"They had very few people within the veterinarian department and most of them were senior enough to be in administrative positions with Ph.Ds and masters' and stuff like that, and it was difficult to get them to do the high-labor physically intensive spay and neuter program," he says.

To start with, vets and dogcatchers were imported from India; thanks to a vet training program, 90 percent of staff are local Bhutanese.

"It's been a huge success, and I think we've treated 50,000 dogs," says Sehgal. "The howling and the conflicts have gone down and it's been a super-hit with people because they have seen the visible effects."

Watch a video about HSI's Bhutan street dogs project here:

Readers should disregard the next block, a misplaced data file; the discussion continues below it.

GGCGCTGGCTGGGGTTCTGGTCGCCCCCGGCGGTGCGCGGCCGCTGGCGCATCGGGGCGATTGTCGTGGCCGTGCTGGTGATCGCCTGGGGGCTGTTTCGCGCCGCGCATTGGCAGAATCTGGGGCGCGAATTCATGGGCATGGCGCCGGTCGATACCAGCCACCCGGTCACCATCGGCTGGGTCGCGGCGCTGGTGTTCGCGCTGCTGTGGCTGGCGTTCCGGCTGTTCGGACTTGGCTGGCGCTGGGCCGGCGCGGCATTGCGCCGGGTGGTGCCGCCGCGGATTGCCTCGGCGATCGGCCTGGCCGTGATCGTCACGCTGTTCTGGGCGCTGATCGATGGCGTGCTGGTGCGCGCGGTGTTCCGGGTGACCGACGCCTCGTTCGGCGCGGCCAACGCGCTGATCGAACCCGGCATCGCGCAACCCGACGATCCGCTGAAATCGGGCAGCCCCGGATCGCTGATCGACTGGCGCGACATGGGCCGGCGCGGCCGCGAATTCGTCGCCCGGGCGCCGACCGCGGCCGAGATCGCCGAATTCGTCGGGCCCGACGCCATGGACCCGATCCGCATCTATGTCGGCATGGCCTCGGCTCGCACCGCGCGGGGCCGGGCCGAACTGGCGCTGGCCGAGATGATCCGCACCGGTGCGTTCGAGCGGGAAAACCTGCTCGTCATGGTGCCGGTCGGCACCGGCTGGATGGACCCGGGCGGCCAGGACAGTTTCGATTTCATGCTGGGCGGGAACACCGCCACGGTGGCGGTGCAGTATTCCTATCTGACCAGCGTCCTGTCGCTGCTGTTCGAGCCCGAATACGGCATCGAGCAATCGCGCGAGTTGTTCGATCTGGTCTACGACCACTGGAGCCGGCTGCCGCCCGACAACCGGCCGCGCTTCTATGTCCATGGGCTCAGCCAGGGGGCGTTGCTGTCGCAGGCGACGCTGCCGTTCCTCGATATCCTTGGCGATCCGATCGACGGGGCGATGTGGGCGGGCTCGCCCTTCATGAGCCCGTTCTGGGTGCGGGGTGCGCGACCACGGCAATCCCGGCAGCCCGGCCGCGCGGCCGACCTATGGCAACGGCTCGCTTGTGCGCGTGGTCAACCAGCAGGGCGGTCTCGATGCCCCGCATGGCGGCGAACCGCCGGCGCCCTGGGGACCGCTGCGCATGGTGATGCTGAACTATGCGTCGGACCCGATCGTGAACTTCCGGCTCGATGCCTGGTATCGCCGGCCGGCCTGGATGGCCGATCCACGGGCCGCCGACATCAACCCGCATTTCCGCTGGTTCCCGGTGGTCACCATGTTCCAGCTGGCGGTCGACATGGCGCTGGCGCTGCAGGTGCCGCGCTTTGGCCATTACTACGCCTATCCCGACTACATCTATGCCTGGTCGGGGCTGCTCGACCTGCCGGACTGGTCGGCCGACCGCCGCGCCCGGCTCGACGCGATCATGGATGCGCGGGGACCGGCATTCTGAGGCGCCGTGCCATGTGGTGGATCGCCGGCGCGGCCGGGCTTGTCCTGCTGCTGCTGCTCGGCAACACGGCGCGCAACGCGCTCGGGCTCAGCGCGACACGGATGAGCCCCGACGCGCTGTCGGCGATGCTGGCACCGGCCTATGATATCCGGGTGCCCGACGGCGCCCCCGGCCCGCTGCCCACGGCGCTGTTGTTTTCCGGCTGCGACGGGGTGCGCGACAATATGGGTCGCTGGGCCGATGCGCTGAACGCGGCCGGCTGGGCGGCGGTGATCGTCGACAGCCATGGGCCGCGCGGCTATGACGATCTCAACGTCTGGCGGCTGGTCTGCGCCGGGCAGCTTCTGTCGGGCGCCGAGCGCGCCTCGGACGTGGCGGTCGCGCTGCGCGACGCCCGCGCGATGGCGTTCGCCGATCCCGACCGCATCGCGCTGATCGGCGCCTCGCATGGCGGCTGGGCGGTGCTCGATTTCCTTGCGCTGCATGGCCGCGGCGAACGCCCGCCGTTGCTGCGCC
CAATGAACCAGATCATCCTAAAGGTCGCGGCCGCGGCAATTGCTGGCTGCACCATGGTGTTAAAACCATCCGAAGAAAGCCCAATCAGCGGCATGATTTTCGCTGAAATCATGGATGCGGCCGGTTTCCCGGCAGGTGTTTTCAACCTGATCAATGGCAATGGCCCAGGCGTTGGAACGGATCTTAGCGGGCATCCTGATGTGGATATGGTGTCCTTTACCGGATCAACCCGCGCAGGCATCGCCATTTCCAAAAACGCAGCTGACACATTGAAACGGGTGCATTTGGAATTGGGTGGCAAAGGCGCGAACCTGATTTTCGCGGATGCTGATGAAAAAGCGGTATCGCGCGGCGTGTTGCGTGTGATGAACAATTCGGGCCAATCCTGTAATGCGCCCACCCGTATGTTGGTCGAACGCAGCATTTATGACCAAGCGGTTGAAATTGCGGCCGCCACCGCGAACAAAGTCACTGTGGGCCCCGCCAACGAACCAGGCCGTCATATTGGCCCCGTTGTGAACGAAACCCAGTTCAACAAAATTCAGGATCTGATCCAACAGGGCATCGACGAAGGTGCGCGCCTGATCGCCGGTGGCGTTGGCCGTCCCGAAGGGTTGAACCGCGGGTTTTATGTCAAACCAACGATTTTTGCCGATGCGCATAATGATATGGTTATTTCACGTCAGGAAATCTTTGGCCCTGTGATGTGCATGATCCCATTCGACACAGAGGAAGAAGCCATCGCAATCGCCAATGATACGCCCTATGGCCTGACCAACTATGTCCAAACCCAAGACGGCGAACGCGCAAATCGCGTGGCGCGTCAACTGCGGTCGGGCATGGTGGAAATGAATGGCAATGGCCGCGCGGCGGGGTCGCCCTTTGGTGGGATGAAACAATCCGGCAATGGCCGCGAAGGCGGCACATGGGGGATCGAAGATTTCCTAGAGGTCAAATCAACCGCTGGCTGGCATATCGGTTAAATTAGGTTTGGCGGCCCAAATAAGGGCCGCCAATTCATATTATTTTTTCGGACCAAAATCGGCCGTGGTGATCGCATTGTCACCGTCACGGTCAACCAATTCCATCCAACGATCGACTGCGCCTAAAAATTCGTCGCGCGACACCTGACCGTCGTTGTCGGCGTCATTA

To ensure that the dog population doesn't become a problem again, HSI is also encouraging Bhutanese people to bring dogs to clinics themselves to get them sterilized, so they don't have to rely on dogcatchers. The project offers free T-shirts and doggy accessories to encourage people to bring their local dogs to vet clinics on Tuesdays and Thursdays for free surgery. 

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Photo by Kathy Milani/For the HSUS. Humane Society International is working to convince authorities in Bhutan that spay/neuter along with education/awareness, strict licensing laws, and responsible pet ownership are the only ways to effectively manage the homeless dog population.

"Eventually over the next five years the population will come down to a level where these dogs will start being valued by the community because they are not that common any more and they are not a nuisance any more," says Sehgal. 

A new chapter of the Bhutanese canine history is beginning, but although they may be more valued and appreciated, I can’t see creatures with this proud heritage becoming lapdogs. I hope these pack dwellers, like the people they co-exist with and the country they live in, remain unique. 

Read more about dogs in Asia: